Joel Landau

The new normal resulting from the coronavirus pandemic has presented a particular challenge to those afflicted with Alzheimer’s disease or dementia, as well as the dedicated healthcare professionals caring for them in skilled nursing facilities.

As Alzheimer’s Association mission partnerships director Doug Pace said in a March 30 news release, “Individuals living with dementia thrive best with a consistent routine and with person-centered approaches. During emergency situations, these practices are even more important.”

That is why the Alzheimer’s Association took the step that day of issuing COVID-19 guidelines for dementia caregivers, making clear the proper approaches to illness prevention, keeping residents connected with friends and family members, and monitoring and responding to various dementia-related behaviors.

Some 50 million people around the world are afflicted with Alzheimer’s disease or dementia, including 5 million in the United States, where these disorders are the sixth-leading cause of death. It is estimated that among nursing home residents, some 48% suffer from these diseases. Coupled with the COVID-19 pandemic, the result is “a surreal situation,” in the estimation of Marsel Mesulam, director of the Mesulam Center for Cognitive Neurology and Alzheimer’s Disease in Chicago. By that he meant that as much anxiety as others might feel amid this healthcare crisis, it is that much more pronounced for those dealing with neurodegenerative disorders.

“Providing guidance to help care and support people living with dementia during this challenging time,” he told in late March, “is really beneficial.” 

Central to this approach is person-centered care, which takes into account the values, preferences and needs of each individual. Such care focuses on the relationships the resident might have with others, and how that, as well as other environmental factors, might impact him or her. The manifestations of that in the current climate would be making sure that each patient’s paperwork — the HIPAA-compliant personal information form and advance directive — are up-to-date and easily accessible for all staffers.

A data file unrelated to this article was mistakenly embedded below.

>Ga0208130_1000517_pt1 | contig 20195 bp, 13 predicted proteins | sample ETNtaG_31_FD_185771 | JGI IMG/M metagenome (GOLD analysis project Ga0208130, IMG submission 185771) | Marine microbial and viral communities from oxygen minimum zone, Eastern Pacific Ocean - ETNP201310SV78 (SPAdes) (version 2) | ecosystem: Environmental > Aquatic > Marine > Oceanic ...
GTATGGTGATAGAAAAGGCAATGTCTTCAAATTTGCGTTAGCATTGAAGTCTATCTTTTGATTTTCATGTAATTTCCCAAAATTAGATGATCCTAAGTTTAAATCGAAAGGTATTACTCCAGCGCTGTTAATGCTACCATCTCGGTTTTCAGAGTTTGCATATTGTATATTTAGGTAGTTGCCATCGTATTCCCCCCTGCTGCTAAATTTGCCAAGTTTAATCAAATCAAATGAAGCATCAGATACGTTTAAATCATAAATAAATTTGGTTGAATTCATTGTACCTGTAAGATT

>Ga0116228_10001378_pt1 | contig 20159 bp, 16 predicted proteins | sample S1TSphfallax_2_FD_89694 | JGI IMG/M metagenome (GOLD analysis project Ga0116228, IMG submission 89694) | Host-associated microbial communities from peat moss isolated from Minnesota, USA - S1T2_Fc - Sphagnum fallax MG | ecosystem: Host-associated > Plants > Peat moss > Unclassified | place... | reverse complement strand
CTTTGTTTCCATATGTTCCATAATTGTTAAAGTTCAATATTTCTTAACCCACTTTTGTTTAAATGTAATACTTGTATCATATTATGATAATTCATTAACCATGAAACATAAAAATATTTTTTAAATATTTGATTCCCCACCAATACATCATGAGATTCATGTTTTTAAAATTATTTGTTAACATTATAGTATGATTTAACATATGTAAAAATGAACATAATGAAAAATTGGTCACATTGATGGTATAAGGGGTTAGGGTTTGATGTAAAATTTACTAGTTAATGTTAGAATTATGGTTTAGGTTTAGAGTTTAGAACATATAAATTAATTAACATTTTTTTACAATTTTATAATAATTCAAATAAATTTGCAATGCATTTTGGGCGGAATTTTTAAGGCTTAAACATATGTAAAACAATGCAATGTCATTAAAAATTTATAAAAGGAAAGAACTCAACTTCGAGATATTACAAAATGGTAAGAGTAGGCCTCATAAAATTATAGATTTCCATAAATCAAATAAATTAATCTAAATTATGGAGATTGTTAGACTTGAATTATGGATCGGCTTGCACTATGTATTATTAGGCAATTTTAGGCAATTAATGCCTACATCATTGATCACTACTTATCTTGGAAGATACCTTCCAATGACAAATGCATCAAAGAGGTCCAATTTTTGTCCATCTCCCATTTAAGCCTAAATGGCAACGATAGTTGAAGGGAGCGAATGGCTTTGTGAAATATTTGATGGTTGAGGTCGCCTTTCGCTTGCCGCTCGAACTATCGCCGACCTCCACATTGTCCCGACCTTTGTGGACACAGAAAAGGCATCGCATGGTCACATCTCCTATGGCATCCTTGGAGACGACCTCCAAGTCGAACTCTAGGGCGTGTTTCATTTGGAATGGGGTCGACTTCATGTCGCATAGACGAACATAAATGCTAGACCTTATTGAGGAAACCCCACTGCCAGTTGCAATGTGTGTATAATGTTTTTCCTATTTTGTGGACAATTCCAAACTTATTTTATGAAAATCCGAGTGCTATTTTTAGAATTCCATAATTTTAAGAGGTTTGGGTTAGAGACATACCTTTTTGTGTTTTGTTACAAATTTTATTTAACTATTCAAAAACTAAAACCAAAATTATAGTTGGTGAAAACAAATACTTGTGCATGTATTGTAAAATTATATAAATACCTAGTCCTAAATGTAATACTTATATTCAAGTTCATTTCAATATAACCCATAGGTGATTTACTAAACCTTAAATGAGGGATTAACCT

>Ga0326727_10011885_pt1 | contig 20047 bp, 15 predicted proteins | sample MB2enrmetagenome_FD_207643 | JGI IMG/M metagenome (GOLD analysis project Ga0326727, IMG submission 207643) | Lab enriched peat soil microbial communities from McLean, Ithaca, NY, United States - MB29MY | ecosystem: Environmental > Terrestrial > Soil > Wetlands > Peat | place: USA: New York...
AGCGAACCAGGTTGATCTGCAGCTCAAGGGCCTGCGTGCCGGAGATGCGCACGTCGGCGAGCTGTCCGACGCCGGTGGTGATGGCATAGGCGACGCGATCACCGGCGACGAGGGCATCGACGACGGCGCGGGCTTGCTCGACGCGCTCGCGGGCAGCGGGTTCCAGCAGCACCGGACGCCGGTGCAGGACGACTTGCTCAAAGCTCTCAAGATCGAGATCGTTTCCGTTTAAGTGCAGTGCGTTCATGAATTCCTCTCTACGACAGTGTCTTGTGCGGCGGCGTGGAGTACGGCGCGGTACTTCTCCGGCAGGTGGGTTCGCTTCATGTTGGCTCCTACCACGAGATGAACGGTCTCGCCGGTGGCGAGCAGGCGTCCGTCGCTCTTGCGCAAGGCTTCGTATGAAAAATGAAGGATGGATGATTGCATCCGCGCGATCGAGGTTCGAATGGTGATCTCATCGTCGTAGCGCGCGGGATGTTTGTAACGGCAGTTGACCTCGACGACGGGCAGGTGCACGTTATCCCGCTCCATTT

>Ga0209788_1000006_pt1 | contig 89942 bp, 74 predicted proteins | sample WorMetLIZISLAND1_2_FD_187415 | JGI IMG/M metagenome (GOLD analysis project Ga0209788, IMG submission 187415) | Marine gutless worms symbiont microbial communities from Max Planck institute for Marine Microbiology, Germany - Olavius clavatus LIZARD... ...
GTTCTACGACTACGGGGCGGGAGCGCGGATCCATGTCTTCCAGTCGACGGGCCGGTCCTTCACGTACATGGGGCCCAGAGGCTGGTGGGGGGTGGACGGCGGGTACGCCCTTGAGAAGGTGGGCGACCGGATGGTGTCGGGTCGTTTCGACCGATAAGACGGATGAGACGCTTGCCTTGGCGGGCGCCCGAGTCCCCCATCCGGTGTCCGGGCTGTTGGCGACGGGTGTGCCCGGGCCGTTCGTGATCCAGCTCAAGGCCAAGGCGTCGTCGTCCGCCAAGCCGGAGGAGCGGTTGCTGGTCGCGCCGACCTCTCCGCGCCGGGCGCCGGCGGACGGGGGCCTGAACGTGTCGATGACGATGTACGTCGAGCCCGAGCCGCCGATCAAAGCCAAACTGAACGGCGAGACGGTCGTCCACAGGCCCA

The first of those documents has particular immediacy, as it allows day-to-day care to remain consistent in the event of staff changes or the introduction of temporary workers into the mix. It answers questions about how residents should be addressed, what their interests, routines and religious practices might be, who their family and friends are and what their abilities are. It’s also critical for staff to know each resident’s motor skills and ability to communicate: Do they need a wheelchair to get around? How much information can they process?

Of course, the extent to which patients can process information factors into their understanding of the importance of hand hygiene, social distancing and wearing a cloth face covering. The last of those matters can be particularly challenging; the Centers for Disease Control and Prevention advises that a mask should not be used if a patient has trouble breathing or struggles to remove it without help.

The CDC further recommends that while staying active is important, activities formerly held in a group setting should now be done individually in residents’ rooms or in small, socially distant groups at staggered times. 

Again the question arises about disrupting long-held routines, and how difficult that can be for those suffering from Alzheimer’s disease or dementia. Beth A. Kallmyer, the Alzheimer Association’s vice president of care and support, advises that caregivers explain such changes in a fashion relatable to the resident, and not to over-explain if they are unable to grasp it.